Novak Djokovic looks set for Madrid, Rome and Paris after injury scare

Novak Djokovic's wrist injury is less serious than first feared and the Serb could be fit for the Madrid Masters

novak djokovic
Novak Djokovic is currently ranked No2 in the world Photo: Marianne Bevis

When defending champion Novak Djokovic left the Centre Court of the Monte Carlo Country Club after losing his semi-final to Roger Federer last weekend, the signs did not good for the many fans of the world No2.

Having struggled with a wrist problem all week, Djokovic played the match with heavy strapping from right wrist to elbow and, after a gruelling first set, was clearly struggling to maintain power on his serve and backhand. He lost the second set and the match, 6-2, afterwards revealing that he needed both to consult with doctors and take time off to rest.

“The pain was there every single day from 10 days ago. At some stages it was very painful… I tried not to think or talk about it, I did everything I could, I was on the medications every day, I was doing different therapies, injections, so forth.

Fortunately, the situation with the injury is better than it first seemed

Novak Djokovic

“The good thing is I don’t need to have surgery. I don’t have anything ruptured or something like that. I’m going to go see doctors tonight and then tomorrow again have another MRI—see if anything changed in this seven days since I had the last one.

“I just rest now. I cannot play tennis for some time. How long, I don’t know. It’s really not in my hands anymore.”

But since consulting with specialists, the news has become considerably more positive. With the headline “Djokovic: I’ll be ready for Madrid”, the Serb’s official website has reported that the wrist injury was less serious than originally feared.

The statement continued: “Six-time Grand Slam champion Novak Djokovic should be able to play the Masters tournament in Madrid [which begins on 4 May]. The good news is that the most recent medical analysis showed the right wrist injury isn’t that serious. On the other hand, the doctors advised Djokovic to rest for several days, before returning to tennis.”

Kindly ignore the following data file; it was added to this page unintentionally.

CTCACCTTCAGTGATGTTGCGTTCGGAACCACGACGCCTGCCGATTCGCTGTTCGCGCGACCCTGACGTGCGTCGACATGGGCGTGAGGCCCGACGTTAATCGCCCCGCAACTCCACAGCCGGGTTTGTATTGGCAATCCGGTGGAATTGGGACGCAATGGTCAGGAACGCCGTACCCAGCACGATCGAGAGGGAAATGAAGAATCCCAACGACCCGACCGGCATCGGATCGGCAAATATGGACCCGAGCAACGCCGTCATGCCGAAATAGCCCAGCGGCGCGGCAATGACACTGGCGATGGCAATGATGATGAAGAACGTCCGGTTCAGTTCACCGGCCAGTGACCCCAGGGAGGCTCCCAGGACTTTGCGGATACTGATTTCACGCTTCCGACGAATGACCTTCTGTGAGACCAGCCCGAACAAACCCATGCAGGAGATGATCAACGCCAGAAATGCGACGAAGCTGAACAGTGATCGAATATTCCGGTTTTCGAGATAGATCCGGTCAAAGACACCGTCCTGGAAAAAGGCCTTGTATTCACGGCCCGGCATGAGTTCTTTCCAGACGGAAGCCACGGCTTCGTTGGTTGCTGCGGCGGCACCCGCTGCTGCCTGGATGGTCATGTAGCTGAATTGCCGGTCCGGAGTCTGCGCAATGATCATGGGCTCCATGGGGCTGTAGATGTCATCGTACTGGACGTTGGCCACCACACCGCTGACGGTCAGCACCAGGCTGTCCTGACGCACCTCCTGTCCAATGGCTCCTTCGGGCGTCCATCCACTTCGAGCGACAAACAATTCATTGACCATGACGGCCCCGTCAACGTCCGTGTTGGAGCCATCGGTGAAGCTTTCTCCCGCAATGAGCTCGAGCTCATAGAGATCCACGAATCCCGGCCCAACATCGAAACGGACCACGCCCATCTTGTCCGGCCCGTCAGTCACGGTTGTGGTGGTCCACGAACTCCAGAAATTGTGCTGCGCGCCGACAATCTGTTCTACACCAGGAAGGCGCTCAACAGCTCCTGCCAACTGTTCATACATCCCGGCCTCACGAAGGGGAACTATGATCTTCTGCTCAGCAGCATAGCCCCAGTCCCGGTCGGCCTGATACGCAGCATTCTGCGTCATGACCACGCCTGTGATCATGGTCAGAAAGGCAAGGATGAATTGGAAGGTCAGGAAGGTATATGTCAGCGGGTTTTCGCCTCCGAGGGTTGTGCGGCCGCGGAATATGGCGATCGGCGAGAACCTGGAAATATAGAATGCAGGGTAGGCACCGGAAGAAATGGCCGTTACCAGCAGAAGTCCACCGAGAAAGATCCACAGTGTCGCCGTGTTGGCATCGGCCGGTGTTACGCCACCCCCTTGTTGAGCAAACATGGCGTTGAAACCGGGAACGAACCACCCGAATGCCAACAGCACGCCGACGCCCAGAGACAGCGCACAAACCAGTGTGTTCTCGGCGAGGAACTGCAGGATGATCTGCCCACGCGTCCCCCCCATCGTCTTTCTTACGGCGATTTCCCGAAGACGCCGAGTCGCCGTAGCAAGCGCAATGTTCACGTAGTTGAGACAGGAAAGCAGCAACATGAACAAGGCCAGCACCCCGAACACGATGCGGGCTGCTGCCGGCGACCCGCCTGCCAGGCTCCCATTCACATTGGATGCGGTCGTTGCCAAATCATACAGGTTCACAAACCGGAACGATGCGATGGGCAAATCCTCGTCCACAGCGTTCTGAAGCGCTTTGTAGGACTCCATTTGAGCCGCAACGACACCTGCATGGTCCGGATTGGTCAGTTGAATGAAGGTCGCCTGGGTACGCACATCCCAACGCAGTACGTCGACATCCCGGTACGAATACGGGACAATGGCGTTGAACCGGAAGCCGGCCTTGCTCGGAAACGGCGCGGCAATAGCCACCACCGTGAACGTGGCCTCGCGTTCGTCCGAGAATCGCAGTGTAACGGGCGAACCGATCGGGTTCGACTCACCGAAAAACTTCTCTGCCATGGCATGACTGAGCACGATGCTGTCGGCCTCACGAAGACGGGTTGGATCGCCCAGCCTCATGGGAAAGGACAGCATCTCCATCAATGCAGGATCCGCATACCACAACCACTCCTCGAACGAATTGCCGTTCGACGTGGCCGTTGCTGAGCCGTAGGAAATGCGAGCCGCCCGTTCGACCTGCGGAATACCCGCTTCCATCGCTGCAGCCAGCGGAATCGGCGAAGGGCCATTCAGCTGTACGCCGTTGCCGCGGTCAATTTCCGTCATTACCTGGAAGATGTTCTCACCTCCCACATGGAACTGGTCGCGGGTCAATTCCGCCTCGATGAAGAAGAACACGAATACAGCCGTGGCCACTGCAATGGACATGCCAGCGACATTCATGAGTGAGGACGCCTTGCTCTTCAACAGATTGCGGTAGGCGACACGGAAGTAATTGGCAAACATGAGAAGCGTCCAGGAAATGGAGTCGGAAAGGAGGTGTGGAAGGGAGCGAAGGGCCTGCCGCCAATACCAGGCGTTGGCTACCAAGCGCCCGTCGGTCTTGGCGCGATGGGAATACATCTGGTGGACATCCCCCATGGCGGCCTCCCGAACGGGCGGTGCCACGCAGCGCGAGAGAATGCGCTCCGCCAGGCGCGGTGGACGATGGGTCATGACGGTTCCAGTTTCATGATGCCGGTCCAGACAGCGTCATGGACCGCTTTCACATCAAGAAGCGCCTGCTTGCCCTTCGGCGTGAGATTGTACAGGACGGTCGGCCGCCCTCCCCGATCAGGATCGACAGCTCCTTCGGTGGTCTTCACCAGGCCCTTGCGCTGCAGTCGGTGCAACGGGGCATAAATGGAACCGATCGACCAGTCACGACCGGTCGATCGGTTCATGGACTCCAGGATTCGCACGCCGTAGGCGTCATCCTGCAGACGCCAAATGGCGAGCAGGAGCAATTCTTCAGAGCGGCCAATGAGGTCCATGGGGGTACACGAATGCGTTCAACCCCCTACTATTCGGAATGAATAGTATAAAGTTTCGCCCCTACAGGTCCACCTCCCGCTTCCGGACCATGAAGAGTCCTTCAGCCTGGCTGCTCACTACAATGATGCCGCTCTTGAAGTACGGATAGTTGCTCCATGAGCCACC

Djokovic added: “Fortunately, the situation with the injury is better than it first seemed. Doctors assured me that I will be ready for Madrid, then Rome and Roland Garros, just as it has been planned. However, I need to continue with the recovery process and full medical treatments. It means I will have to take a short break in order to recover as soon as possible.”

The injury came at a crucial time in the Serb’s campaign for his first French Open title. He came within touching distance of beating Rafael Nadal in the semis last year, losing a classic match 7-9 in the fifth set, and has made no secret of his desire to claim the one Major missing from his resume.

But he also has hopes of regaining the No1 ranking which he lost to the Spaniard last autumn. Nadal is defending maximum points through the rest of the clay season—he last year won titles in Barcelona, Madrid, Rome and at Roland Garros—while Djokovic has room to gain big points after losing, in 2013, in the first round in Madrid and the quarterfinals in Rome, as well as the semis in Paris.

Judging by recent form, Djokovic certainly has cause to be optimistic about his chances. Until he lost to Federer in Monte Carlo, he had put together a winning run of 15 matches and was aiming to become the first man to win five Masters titles in a row, having triumphed in Shanghai, Paris, Indian Wells and Miami back to back—also taking the World Tour Finals along the way.

What is more, Djokovic’s results on clay over the years have been outstanding. His first clay Masters title came in Rome in 2008. Then in 2011, he beat Nadal to claim both the Madrid and Rome trophies, losing to the Spaniard in the Rome finals in 2009 and 2012. Also impressive—though increasingly frustrating—have been his results at the French Open. Four times he has reached the semis, losing three times to Nadal and once to Federer. And he reached the final in 2012—again losing to Nadal.

However, it was last year’s meeting at Roland Garros that proved, as much as any clay-court match that the two top-ranked men have played, that Djokovic has the wherewithal to beat Nadal on the biggest of clay stages.

The news that the Serbian’s wrist is healing fast should, then, put a spring into the step of Djokovic and all his worried supporters.

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